Tuesday, October 25, 2005
My Dad is Santa Claus
No, really! It's true...
From the MN Sun:
Santa Clauses gather at Eden Prairie home to share fellowship, stories
By Lyn Jerde\Sun Newspapers
(Created: Thursday, September 22, 2005 1:23 PM CDT)
Approximately 25 white-bearded men gathered around a backyard pool in Eden Prairie last week for the semi-annual meeting of Minnesota and Wisconsin Santa Clauses. There were no sleighs parked on the street, no reindeer grazing on the lawn. But anyone looking for the semi-annual meeting of Minnesota and Wisconsin Santa Clauses Sept. 17 in Eden Prairie knew they were in the right place by the giant candy canes lining the driveway and the sign on the house declaring "Santa Stops Here."
The approximately 25 white-bearded men gathered around the backyard pool (at least one of whom wore red velvet-like shorts) put to rest any doubt that those seeking Santa Claus had come to the right place.
So, what do Santas talk about when they get together?"
Who's been naughty and who's been nice," said one Kris Kringle.
"Where to buy red cloth," said another.
"Where to get cheap toys and candy," said another.
"The kids," said several.
Sid Fletcher of Eden Prairie (who claims Sid stands for "Santa in disguise") played host at the gathering, where most of the guests greeted each other, and identified themselves, only by Santa and a first name. They compared scrapbooks, swapped stories and shared beard-care tips.
One of the two Santa Dans at the gathering - who's from Champlin, and who works mostly at private residences - said his wife insists that he chop off his extra hair after Christmas. "She sent me to a barber the first week in January," he recalled. "So I went to the barber and I got my hair cut short, but I couldn't part with the beard." Fleming's hair and beard are naturally curly and white, but during the holiday season, the beard is curled daily with hot rollers before he assumes his throne at the Mall of America.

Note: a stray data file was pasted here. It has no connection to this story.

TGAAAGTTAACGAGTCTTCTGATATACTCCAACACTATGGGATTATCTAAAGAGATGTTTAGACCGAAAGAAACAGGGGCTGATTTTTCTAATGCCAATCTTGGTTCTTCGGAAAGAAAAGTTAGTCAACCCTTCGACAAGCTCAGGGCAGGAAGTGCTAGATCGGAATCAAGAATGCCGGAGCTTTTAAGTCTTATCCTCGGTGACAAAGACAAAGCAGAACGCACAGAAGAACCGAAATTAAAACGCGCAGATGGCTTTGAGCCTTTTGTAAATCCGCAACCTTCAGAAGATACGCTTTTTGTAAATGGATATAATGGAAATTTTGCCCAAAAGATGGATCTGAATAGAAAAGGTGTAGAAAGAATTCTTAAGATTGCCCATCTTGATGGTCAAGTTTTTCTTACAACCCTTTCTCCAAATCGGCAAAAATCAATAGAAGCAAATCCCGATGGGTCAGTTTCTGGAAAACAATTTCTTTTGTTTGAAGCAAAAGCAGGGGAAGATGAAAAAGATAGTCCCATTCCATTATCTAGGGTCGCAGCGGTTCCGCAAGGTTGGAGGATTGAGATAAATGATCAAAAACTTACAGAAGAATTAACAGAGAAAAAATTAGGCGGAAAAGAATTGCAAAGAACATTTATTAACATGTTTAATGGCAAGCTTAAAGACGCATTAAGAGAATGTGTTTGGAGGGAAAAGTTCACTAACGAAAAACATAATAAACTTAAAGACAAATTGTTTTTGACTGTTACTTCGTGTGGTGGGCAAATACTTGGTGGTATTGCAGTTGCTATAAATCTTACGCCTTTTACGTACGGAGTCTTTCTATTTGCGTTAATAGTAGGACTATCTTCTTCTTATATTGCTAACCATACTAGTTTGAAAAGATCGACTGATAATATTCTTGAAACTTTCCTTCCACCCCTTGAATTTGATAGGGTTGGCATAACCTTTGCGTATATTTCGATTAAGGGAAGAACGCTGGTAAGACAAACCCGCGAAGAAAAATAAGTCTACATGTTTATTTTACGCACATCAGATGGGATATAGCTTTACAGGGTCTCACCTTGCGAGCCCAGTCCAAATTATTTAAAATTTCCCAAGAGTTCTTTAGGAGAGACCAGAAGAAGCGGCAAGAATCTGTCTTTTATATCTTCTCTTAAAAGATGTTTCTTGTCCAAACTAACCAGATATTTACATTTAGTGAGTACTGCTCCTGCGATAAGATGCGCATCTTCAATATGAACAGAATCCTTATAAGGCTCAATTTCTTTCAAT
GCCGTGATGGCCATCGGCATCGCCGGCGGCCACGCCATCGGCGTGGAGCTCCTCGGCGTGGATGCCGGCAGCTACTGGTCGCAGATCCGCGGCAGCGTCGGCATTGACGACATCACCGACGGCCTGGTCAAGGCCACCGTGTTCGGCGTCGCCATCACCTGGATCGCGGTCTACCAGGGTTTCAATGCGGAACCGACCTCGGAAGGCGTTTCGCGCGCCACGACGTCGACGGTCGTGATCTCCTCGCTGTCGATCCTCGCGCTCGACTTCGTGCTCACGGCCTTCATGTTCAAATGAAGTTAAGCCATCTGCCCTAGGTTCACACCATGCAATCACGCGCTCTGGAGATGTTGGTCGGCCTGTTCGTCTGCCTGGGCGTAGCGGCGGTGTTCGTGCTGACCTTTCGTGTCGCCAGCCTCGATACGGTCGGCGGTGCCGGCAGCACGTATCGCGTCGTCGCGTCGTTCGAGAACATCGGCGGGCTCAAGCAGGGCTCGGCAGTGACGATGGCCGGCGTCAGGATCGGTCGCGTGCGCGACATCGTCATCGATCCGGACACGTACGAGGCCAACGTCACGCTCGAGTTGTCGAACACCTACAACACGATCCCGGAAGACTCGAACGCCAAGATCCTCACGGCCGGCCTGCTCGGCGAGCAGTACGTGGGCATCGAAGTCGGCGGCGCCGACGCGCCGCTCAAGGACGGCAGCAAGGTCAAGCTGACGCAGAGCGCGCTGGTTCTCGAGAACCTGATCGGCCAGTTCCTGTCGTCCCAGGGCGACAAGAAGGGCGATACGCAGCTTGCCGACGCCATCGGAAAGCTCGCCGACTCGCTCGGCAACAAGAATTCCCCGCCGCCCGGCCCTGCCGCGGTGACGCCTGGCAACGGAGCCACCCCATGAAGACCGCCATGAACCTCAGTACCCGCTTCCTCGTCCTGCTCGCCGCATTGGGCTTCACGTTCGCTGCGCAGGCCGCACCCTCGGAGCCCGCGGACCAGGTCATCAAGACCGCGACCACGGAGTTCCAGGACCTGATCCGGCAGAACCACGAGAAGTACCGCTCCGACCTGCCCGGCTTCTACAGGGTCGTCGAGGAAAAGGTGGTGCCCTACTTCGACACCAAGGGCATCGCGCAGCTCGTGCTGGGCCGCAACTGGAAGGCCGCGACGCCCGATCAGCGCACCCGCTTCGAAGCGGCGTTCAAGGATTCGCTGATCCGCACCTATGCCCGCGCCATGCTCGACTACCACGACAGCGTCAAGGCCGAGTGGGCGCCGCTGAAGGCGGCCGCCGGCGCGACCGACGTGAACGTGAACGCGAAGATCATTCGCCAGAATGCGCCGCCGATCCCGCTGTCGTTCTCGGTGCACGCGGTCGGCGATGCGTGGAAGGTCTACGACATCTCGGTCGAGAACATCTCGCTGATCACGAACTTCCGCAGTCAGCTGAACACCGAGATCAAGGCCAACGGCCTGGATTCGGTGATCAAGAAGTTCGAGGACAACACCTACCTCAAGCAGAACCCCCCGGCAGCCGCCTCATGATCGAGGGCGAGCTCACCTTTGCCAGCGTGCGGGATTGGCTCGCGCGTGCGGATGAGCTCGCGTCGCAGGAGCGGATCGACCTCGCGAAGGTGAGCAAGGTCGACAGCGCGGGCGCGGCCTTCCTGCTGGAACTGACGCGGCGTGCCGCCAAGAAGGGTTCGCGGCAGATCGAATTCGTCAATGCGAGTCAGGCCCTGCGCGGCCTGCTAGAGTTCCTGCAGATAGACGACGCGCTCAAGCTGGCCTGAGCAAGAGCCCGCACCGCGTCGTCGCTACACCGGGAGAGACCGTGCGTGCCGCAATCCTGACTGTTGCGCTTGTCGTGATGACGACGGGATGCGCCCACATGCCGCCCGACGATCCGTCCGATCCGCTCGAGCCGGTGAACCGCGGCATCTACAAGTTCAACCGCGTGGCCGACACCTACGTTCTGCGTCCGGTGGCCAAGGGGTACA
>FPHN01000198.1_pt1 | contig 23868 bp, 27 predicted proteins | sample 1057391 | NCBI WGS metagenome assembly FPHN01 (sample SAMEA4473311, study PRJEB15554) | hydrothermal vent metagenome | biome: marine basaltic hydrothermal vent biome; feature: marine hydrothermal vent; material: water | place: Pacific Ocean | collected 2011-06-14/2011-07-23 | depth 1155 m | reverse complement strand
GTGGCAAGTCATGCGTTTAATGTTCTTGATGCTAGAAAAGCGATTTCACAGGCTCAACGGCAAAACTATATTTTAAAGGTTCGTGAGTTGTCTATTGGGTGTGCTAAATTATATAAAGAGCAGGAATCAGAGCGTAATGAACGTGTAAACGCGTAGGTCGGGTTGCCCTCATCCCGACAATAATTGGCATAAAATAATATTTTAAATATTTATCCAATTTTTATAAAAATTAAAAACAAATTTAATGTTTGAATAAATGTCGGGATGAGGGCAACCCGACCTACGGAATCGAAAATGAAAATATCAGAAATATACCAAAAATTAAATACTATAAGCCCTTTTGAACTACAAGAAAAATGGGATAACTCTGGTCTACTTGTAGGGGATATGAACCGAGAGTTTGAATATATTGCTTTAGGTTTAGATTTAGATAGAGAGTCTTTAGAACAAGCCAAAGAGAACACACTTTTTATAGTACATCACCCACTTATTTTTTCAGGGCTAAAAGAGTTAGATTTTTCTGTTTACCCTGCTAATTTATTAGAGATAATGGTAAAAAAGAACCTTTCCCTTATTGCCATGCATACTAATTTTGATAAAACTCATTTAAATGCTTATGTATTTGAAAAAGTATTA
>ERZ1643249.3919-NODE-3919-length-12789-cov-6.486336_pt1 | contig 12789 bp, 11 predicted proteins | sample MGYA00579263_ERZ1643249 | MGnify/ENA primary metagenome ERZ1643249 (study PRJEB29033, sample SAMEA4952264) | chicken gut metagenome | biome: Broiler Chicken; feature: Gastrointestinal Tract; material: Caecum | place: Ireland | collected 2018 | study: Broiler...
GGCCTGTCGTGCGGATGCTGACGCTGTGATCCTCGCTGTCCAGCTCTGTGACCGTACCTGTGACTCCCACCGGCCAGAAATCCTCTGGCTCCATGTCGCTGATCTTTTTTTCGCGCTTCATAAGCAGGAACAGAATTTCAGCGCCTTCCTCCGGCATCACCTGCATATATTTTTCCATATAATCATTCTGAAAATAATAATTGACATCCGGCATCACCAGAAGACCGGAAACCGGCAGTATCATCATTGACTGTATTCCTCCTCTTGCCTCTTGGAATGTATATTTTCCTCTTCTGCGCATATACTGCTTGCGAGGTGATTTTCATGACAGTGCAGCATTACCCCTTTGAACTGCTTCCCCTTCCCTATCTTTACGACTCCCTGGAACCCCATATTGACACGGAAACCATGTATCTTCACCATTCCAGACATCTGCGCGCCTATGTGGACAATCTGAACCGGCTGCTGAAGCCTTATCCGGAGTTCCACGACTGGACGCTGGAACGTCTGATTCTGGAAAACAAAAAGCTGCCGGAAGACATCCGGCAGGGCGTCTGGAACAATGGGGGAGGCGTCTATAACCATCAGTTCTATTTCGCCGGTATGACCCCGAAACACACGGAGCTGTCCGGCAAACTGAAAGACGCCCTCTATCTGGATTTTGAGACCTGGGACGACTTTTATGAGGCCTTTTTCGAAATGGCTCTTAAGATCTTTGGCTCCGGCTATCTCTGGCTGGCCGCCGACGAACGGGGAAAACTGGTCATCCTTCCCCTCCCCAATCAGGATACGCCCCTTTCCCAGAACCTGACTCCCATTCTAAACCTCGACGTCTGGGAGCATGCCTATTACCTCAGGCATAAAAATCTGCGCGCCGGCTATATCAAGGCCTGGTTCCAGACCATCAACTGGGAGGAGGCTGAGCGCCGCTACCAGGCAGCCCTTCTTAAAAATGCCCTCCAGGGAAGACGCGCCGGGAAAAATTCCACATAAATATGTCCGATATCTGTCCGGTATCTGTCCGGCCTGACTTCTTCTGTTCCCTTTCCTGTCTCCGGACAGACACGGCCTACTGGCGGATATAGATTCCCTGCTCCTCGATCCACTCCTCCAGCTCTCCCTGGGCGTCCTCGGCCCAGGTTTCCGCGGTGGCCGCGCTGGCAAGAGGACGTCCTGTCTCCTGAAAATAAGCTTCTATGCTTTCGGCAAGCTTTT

Santa Elmer - also known as Elmer Abbas of Buffalo - said he typically trims down his beard after Christmas, but stops shaving after Father's Day each year." If I don't trim the beard," he said, "the kids think I look like a homeless man." But there's more involved in being Santa Claus than stuffing a red suit and donning a red hat. Whether it's coaxing a smile from a tearful 2-year-old or answering a smart-aleck question from a youngster who's just old enough to wonder whether Santa is real or fake, the Santas said they have to be prepared for anything.
Santa Dan said he has a standard answer: "Christmas Eve is magic."When children ask him, "May I see your reindeer?" or "Can your reindeer fly today?", Santa Dan responds, "Ho, ho, ho! Reindeer can only fly on Christmas Eve, because it's magical. For the rest of the year, Santa has to get around the same way everybody else does."
Santa Elmer said he tries to leave open the possibilities of magic. For example, the child who wants to see reindeer might be told, "Maybe you'll see them on your way out."And, for those who wonder why every store and shopping center has a different Santa, the Santa Elmer answer is, "Sometimes Santa is in a hurry" or "Santa can change his appearance."